Appointment Day

A PT needs to take a detailed history to understand how patients developed their symptoms, and then undertake an initial evaluation. In the cases of severe, chronic presentations the evaluation may take up to four hours (or four one hour appointments).

During the initial evaluation, the physical therapist needs to evaluate all of the following:

  1. Connective tissue of the trunk, bony pelvis, and lower extremities
  2. Pelvic girdle muscles
  3. Pelvic floor muscles
  4. Lumbo-pelvic and hip joints
  5. Peripheral nerves (sciatic, pudendal, posterior femoral cutanoues, etc.) need to be palpated for Tinel’s sign
  6. Sensitivity of the central nervous system

Following the evaluation, the therapist should be able to develop a reasonable assessment for the patient as to which impairments are causing which symptoms and how their pain kicked off in the first place.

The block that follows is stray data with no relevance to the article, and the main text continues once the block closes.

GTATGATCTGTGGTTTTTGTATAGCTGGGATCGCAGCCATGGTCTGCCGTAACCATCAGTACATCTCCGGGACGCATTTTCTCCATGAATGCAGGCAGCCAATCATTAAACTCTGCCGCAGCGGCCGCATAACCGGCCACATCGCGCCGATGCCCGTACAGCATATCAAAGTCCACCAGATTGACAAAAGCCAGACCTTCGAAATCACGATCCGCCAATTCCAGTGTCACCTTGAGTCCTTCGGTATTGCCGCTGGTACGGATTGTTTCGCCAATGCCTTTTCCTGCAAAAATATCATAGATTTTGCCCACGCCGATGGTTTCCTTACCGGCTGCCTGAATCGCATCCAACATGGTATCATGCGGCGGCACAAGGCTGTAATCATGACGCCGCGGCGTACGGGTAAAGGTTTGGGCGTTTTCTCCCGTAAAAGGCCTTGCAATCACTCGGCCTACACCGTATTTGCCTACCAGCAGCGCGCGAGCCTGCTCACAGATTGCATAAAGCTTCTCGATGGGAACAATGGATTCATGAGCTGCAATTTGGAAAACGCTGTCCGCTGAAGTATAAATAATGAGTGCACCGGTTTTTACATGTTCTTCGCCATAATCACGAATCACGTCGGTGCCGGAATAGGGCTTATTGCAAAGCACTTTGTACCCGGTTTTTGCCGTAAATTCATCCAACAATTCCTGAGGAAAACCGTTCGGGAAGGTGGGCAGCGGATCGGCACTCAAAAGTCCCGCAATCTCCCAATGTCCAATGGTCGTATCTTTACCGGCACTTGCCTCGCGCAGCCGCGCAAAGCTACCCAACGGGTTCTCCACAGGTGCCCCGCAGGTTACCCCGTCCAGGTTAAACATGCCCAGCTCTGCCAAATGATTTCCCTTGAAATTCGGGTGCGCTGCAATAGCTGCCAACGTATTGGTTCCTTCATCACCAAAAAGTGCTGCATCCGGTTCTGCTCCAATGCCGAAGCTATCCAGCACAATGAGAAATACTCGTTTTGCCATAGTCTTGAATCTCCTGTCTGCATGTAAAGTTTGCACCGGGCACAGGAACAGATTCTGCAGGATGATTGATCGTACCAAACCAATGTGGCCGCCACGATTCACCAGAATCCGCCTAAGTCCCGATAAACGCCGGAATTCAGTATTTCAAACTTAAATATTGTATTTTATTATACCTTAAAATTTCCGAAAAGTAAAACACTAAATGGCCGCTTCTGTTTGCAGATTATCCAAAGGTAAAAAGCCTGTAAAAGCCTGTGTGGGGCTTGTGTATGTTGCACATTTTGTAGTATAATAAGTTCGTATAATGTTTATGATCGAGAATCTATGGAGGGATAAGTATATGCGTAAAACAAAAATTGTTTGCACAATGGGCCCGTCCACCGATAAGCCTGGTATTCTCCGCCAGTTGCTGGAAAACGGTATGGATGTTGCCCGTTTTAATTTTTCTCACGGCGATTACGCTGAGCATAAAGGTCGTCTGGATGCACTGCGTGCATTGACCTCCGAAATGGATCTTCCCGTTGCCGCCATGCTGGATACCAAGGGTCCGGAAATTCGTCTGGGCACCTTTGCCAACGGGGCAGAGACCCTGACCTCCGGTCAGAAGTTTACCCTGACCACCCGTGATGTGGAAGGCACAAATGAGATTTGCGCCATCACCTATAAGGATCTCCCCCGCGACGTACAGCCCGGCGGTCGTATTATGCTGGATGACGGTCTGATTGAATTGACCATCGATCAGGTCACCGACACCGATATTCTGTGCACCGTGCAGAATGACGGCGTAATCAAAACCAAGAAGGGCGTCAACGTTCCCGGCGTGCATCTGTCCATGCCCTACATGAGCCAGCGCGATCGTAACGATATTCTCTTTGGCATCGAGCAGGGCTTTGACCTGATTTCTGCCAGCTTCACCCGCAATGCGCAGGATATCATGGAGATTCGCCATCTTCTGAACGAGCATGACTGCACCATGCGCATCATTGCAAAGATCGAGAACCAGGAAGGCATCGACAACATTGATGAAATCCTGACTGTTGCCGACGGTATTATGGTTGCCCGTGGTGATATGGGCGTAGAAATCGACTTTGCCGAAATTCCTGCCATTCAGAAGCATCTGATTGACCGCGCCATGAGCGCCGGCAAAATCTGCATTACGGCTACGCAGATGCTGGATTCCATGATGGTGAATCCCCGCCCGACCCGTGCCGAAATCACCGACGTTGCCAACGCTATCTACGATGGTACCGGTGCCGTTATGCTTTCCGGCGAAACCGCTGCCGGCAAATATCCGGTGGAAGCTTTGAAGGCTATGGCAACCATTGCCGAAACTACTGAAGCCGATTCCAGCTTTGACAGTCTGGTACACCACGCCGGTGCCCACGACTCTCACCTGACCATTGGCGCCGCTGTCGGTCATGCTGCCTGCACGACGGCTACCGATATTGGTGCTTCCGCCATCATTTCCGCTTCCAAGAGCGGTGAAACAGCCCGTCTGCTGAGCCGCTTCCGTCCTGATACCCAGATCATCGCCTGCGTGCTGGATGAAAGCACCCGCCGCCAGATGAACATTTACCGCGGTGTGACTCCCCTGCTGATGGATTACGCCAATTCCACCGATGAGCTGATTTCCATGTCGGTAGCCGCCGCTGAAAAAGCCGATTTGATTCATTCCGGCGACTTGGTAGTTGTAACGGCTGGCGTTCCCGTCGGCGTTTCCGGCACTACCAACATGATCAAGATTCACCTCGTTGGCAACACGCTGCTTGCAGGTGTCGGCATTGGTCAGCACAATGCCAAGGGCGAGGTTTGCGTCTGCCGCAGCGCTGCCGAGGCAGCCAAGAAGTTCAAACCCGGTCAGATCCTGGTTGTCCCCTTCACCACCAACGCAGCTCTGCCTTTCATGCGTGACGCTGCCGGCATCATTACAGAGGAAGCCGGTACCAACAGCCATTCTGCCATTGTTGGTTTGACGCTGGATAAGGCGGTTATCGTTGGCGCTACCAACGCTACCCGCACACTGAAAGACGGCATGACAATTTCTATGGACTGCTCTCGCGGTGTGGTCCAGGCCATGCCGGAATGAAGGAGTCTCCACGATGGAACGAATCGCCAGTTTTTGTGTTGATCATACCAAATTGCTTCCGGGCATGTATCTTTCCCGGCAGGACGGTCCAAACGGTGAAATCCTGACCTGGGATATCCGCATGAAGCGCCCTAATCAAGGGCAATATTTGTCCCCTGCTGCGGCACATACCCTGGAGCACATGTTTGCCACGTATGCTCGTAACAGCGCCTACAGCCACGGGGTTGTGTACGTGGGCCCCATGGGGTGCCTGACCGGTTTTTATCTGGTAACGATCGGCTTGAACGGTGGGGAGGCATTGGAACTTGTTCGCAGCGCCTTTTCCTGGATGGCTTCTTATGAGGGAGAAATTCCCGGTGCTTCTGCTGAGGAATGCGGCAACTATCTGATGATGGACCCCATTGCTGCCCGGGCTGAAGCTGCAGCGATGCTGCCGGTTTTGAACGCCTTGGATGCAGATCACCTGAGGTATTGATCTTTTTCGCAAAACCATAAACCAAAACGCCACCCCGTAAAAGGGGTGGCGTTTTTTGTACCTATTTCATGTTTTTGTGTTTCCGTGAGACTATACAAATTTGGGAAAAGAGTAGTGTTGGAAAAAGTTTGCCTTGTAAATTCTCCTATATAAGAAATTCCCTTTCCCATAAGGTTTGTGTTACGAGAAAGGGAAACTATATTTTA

For example, if we look back at Tony’s case, I found out he did about 200 sit-ups daily. Additionally, I also learned he was afraid of developing hemorrhoids and therefore constantly squeezed his pelvic floor muscles, believing this would prevent the development of hemorrhoids. This behavior certainly did not prevent a hemorrhoid, but it did set him up for pelvic floor muscle tightness that irritated his nerve.

Plus, it’s known that excessive strain to muscles (too many sit-ups) can cause trigger points in the rectus abdominus muscles. Trigger points become symptomatic when activated, which happened when Tony stretched his stomach by doing that handstand. These trigger points, in turn, can cause urinary frequency and burning at the tip of the penis.

So with a little detective work on the part of the PT after taking a complete history from the patient, it is possible to understand the origins of a patient’s pain/dysfunction.

Once the PT has identified the reason or reasons for the patient’s neuralgia, treatment involves restoring normal physiology to whatever structures are involved using a variety of methods, including manual therapy.